So the banana about having to be clever kicks in and Headmind gives me a hard time about ending up as a failure:

It tells me: 'You must write something good, soon, son, or your dreams about this blog are all going to end up in smoke…'

Which tells me that even the best of us get sucked in to obsessive-compulsions. After all, why the hell should I write something if I have nothing to say?

Similarly, with some of your own bananas:

  • Why should you try to please people who care nothing about your efforts?
  • Why should you get together with people you care little about?
  • Why should you read a blog page that bores you?

Now that I have got that off my chest then I can go back to writing new articles without thinking that I need to appease the Internal Control Freak.

And immediately I write that, I get, first a release, and then a creative idea: Why not write about the Enneagram?

Think I will start on that now….

But meantime, I am humbly reminded that the battle against the obsession to be more than we can be never lets up.

And – please – if you are getting impatient about the delay in my posting new articles on here, then let me have your wishes and creative ideas rather than your complaints.

Burnout? Or Boredom?

Boredom Another stimulating email from a reader of this blog with  a great idea for an article (I seem to be lucky with my readers!).

Frej from Sweden writes

“What exactly is burnout? And what are the physical/neural changes in the body when this occurs?

It would be interesting to discuss this because many CFS sufferers are (mistakenly) diagnosed with ‘Burnout’ before they are diagnosed with Chronic Fatigue Syndrome.”

As, I hope, my readers have come to expect, I am going to take a slightly provocative line on this.

I am going to argue that ‘Burnout’ is in fact Boredom in disguise.

That Chronic Fatigue Syndrome, while it is commonly mistaken for Burnout, is in fact more like Post-Traumatic Stress Disorder.

Burnout happens when people who
have previously been passionate and committed about something get disillusioned. Nearly every person with ‘burnout’ I have ever met have been cynics. They have lost their ideals, their passion and their hope and the place they have ended up in is a kind of hell.

Mandela
When you are passionate about a Cause you give it everything you have. People on a mission work long hours. That gives rise to the erroneous idea that Burnout is simply exhaustion. But if that were true, someone like Nelson Mandela would have been dead long ago. But, as we saw him at his 90th Birthday party, he looked younger than some of the drug addicts who were performing for him.

Human beings, as Abraham Maslow told us, can only really be healthy when they are fulfilling a purpose in life. It doesn’t matter much what purpose, so long as there is one. Having an important aim in life drives us along to extraordinary feats. And when Bodymind notices that we are totally authentic – and passionate – about what we are doing, it will supply us with all the energy we need. And, as I wrote before, we stay young and live longer too. Partly, that is due to the constant injection of endorphins we are going to get, which continually triggers peak experiences.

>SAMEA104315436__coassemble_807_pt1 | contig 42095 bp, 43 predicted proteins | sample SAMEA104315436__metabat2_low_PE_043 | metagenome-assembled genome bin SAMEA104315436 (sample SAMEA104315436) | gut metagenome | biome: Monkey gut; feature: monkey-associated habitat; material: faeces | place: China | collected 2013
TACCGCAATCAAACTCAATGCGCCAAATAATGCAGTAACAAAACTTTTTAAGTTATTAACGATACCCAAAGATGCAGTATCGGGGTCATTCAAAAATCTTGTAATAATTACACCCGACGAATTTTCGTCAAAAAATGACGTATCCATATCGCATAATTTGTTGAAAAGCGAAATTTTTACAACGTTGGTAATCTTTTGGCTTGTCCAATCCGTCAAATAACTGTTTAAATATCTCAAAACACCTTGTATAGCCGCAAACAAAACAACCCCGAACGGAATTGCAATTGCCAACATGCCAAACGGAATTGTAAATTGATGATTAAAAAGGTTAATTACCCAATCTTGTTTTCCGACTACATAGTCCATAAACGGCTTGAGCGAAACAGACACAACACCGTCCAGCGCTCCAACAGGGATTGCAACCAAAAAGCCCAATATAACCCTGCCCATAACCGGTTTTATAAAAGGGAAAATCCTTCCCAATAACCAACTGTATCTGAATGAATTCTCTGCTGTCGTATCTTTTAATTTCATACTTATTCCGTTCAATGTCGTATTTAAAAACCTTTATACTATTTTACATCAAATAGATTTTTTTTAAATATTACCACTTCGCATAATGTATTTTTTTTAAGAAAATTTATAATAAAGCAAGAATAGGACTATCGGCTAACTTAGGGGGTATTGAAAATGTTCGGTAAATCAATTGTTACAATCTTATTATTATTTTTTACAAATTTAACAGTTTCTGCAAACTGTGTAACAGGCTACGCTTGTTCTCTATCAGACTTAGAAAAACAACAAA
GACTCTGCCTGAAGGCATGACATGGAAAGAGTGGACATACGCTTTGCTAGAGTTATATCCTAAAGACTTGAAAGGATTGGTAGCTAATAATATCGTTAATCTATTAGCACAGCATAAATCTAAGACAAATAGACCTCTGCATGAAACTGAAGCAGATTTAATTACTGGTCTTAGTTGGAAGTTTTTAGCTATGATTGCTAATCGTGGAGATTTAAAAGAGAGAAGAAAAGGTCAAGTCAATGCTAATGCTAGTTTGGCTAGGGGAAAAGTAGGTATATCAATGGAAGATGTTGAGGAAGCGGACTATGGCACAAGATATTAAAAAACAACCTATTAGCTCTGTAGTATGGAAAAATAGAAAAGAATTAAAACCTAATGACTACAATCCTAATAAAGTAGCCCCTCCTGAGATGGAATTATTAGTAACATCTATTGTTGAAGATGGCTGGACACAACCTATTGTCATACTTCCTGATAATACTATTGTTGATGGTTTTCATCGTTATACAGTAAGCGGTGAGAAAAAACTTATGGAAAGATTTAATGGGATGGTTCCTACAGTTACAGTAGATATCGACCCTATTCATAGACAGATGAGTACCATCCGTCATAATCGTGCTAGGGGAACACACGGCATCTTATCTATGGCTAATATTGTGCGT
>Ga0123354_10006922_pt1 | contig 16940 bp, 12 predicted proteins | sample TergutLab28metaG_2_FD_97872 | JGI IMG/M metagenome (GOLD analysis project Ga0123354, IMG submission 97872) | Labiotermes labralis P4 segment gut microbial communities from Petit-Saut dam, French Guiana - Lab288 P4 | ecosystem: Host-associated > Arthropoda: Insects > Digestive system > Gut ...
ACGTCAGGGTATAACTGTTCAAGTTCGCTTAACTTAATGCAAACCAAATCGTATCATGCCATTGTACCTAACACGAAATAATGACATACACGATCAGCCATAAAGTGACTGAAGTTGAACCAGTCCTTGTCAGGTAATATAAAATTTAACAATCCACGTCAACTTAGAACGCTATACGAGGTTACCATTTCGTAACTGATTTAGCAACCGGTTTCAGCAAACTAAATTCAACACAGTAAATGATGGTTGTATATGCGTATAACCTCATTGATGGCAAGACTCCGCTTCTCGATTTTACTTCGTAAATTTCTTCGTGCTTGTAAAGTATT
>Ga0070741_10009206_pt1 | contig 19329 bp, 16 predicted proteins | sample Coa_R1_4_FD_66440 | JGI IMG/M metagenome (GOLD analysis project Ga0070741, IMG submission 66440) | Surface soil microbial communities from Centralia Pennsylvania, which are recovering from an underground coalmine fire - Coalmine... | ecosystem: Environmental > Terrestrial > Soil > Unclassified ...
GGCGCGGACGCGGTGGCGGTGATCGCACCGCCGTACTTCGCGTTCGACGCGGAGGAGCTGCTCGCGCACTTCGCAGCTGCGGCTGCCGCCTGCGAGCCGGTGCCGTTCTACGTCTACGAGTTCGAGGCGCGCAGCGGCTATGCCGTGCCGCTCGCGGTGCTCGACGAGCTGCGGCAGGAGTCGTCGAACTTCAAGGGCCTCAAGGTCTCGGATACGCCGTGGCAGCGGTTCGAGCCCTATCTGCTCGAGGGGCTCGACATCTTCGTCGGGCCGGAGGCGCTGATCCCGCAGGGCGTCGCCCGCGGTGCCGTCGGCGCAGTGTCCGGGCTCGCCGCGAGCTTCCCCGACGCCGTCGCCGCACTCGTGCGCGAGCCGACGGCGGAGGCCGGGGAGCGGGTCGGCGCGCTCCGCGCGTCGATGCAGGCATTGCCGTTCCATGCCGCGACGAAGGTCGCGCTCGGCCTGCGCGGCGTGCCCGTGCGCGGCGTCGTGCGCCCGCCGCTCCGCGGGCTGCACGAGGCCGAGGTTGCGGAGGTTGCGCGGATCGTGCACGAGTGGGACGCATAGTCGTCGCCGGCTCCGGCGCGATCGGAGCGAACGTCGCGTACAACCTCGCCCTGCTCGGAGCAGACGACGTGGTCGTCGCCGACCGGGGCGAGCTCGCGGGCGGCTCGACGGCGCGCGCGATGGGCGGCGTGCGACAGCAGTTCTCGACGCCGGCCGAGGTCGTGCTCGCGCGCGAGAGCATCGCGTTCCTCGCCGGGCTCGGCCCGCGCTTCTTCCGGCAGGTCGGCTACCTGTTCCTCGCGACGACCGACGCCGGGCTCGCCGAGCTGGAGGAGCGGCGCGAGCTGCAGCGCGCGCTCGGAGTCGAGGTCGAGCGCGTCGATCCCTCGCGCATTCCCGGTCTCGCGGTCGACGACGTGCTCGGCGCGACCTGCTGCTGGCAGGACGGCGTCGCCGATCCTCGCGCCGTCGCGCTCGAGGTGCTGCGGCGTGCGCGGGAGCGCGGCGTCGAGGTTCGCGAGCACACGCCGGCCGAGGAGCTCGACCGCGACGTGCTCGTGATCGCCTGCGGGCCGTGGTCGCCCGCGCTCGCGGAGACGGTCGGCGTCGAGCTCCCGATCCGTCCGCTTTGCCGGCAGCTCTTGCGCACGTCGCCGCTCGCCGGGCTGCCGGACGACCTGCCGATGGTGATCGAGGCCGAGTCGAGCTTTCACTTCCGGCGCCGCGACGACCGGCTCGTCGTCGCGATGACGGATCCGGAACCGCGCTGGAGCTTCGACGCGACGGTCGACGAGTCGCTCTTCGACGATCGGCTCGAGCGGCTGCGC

Burnout arises when other people take advantage of our passion  and  use us instead of honoring or intentions. The dedicated teacher, with a gift for helping troubled children is given yet another ‘problem’ class to teach. A GP, who already spends 100 hours a week actually listening to patients, is overwhelmed by still more patients running away from doctors who are peddling street drugs for the pharmaceutical companies. Or what about Social Workers who went into the job to help the underprivileged, only to discover that they are being scapegoated by the tabloids for human evil?

Now, this is where it starts to get a little complicated when we are explaining Burnout. Simply because Headmind tends to respond to the fact that we are being used with guilt rather than with healthy indignation. We think: ‘I should try harder’, ”I am letting people down’, or ‘I am a failure’.

What we should be saying is: ‘I need to protect myself’, ‘I need to rethink my involvement in this’, ‘This isn’t fair’, ‘There has to be a better way….’

Instead we work longer, harder, faster and more desperately in order to hold on to our Bananas about saving the planet. And then Bodymind starts sending us the emotional signal we know as ‘boredom’ to warn us that we are stuck in a rut.

Boredom is an emotion that warns us that we have replaced passion with duty, excitement with routine. The result? Frustration. Helplessness. Depression. Apathy. Cynicism. Despair. And – eventually – Exhaustion and Burnout.

Please keep sending me your ideas for articles – I really appreciate them even when I can’t use them.